The mystery behind the astronomical rise in neurological disorders like Parkinson's disease and Alzheimer's could be caused by exposure to environmental toxins that are omnipresent yet poorly understood, leading doctors warn, the media reported.
Neurologists and neuroscientists will highlight recent research efforts to fill the gaping scientific hole in the understanding of the role environmental toxins - air pollution, pesticides, microplastics, forever chemicals, and more - play in increasingly common diseases like dementias and childhood developmental disorders.
Humans may encounter a staggering 80,000 or more toxic chemicals as they work, play, sleep and learn - so many that it is almost impossible to determine their individual effects on a person, let alone how they may interact or the cumulative impacts on the nervous system over a lifespan.
Some contact with environmental toxins is inevitable given the proliferation of plastics and chemical pollutants, as well as America's hands-off regulatory approach, but exposure is unequal, The Guardian reported.
In the US, communities of color, indigenous people, and low-income families are far more likely to be exposed to a myriad of pollutants through unsafe housing and water, manufacturing and agricultural jobs, and proximity to roads and polluting industrial plants, among other hazards.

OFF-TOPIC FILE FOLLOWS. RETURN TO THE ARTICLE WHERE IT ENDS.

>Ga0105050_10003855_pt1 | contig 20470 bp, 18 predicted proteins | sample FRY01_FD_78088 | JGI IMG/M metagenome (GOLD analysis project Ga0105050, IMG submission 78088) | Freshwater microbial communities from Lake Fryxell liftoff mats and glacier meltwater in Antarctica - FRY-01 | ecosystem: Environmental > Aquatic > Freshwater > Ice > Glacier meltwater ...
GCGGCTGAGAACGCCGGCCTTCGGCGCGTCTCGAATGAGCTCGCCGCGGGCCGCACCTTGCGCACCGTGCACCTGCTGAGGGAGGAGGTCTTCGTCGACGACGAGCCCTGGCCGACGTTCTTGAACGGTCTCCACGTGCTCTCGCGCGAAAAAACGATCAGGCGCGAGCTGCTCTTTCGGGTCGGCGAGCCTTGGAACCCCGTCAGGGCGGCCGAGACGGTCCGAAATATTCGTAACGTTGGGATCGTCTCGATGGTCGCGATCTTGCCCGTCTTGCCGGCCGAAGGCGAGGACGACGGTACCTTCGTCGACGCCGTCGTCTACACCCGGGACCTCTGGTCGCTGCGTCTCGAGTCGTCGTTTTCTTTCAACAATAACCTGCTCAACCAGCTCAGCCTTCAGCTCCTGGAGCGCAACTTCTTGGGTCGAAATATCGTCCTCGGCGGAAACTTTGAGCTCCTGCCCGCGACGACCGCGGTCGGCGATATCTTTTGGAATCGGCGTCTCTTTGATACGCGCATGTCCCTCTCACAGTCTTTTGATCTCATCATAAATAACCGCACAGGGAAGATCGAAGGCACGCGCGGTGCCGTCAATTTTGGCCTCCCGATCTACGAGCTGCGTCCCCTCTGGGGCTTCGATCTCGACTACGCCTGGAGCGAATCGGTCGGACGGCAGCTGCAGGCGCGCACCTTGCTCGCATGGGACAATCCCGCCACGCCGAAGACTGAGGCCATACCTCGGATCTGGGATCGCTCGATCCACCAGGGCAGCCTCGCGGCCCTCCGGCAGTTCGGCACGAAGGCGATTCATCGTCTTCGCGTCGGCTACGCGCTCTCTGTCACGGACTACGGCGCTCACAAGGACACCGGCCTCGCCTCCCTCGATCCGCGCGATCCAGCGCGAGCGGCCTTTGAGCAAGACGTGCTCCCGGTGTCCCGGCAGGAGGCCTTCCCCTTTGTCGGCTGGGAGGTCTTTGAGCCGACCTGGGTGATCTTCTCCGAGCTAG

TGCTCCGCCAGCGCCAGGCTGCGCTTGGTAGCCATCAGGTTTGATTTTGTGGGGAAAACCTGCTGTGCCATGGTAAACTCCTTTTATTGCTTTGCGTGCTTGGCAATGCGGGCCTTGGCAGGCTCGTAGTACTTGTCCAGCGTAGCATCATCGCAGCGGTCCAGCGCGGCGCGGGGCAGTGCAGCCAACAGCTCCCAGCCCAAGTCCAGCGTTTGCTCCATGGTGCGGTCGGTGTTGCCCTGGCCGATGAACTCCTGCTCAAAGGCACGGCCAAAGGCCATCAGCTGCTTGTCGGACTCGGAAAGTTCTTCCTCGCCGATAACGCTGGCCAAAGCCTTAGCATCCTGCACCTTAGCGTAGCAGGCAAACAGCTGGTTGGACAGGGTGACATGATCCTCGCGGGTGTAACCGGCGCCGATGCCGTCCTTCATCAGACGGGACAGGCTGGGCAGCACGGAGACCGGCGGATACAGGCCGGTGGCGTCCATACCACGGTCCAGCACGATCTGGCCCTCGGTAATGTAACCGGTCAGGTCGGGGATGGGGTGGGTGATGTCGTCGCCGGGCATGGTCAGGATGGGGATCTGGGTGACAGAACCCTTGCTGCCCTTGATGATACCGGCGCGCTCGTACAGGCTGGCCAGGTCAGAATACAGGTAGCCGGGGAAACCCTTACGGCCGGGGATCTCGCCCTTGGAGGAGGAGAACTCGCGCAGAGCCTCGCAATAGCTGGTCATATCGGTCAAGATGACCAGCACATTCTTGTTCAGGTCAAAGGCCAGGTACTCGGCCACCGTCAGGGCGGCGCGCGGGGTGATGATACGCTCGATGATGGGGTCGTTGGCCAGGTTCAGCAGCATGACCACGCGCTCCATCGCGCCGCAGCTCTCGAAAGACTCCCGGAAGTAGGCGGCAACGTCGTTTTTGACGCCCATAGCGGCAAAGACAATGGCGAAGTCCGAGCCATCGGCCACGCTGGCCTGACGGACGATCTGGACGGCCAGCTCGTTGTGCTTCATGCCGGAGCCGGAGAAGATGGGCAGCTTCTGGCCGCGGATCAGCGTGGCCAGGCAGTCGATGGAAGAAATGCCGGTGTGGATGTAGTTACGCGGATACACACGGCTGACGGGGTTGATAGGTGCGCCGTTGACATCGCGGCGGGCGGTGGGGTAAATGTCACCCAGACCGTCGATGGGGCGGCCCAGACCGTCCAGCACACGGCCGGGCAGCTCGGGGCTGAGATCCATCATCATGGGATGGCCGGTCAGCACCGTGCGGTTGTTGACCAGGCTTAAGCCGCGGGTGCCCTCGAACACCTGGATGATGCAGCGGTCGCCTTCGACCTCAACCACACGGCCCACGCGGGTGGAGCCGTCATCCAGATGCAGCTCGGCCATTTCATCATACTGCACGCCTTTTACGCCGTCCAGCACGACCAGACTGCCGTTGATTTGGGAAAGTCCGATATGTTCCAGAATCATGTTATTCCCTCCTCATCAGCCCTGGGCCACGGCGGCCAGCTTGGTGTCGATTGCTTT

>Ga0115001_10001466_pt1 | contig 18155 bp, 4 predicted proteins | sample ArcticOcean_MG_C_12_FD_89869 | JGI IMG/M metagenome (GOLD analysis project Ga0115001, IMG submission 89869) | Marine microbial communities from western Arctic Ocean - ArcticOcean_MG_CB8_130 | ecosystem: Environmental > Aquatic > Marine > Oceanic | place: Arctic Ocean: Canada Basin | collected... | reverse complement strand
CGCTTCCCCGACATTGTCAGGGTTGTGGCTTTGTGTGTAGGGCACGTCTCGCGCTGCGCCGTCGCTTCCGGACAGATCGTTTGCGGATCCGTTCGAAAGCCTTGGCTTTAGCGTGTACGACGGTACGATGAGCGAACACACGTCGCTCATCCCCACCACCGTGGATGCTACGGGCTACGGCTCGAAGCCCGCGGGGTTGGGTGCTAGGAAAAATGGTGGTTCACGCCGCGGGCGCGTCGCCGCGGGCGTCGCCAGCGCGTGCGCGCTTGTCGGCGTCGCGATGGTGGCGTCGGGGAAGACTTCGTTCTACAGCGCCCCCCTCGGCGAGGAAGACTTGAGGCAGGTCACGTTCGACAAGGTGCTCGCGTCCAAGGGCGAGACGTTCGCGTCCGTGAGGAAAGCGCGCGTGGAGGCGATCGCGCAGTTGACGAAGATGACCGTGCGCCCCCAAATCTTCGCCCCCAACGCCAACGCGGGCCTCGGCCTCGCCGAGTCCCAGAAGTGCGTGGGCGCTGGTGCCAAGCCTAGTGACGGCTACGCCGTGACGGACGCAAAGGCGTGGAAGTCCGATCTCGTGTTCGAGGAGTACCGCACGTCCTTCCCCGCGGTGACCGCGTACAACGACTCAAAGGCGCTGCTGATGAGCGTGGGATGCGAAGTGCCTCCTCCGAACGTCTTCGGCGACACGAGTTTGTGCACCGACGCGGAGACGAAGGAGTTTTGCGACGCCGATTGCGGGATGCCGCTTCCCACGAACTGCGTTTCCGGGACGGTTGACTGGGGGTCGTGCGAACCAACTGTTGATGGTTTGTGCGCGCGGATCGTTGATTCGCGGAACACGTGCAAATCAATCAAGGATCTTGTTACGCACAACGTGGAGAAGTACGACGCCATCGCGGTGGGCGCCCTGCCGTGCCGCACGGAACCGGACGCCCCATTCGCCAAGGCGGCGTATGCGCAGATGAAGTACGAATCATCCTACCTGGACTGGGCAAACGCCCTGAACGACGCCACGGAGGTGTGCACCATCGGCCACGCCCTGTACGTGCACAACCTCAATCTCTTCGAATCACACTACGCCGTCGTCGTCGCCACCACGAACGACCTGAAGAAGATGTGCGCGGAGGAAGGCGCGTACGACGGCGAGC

It's likely genetic makeup plays a role in how susceptible people are to the pathological effects of different chemicals, but research has shown higher rates of cancers and respiratory disease in environmentally burdened communities.
Very little is known about the impact on the brain and nervous system disorders, but there is growing consensus that genetics and aging do not fully account for the sharp rise in previously rare diseases like Alzheimer's, Parkinson's, and ALS (amyotrophic lateral sclerosis) - a degenerative disease more likely in army veterans and neighborhoods with heavy industry, The Guardian reported.
Neurologists and their surgical counterparts, neuroscientists, will spotlight the research gap at the American Neurological Association (ANA) annual meeting in Chicago.
"Neurology is about 15 years behind cancer so we need to sound the alarm on this and get more people doing research because the EPA (Environmental Protection Agency) is absolutely not protecting us," said Frances Jensen, the ANA president and chair of the Department of Neurology at the University of Pennsylvania, The Guardian reported. (SM/NewsGram)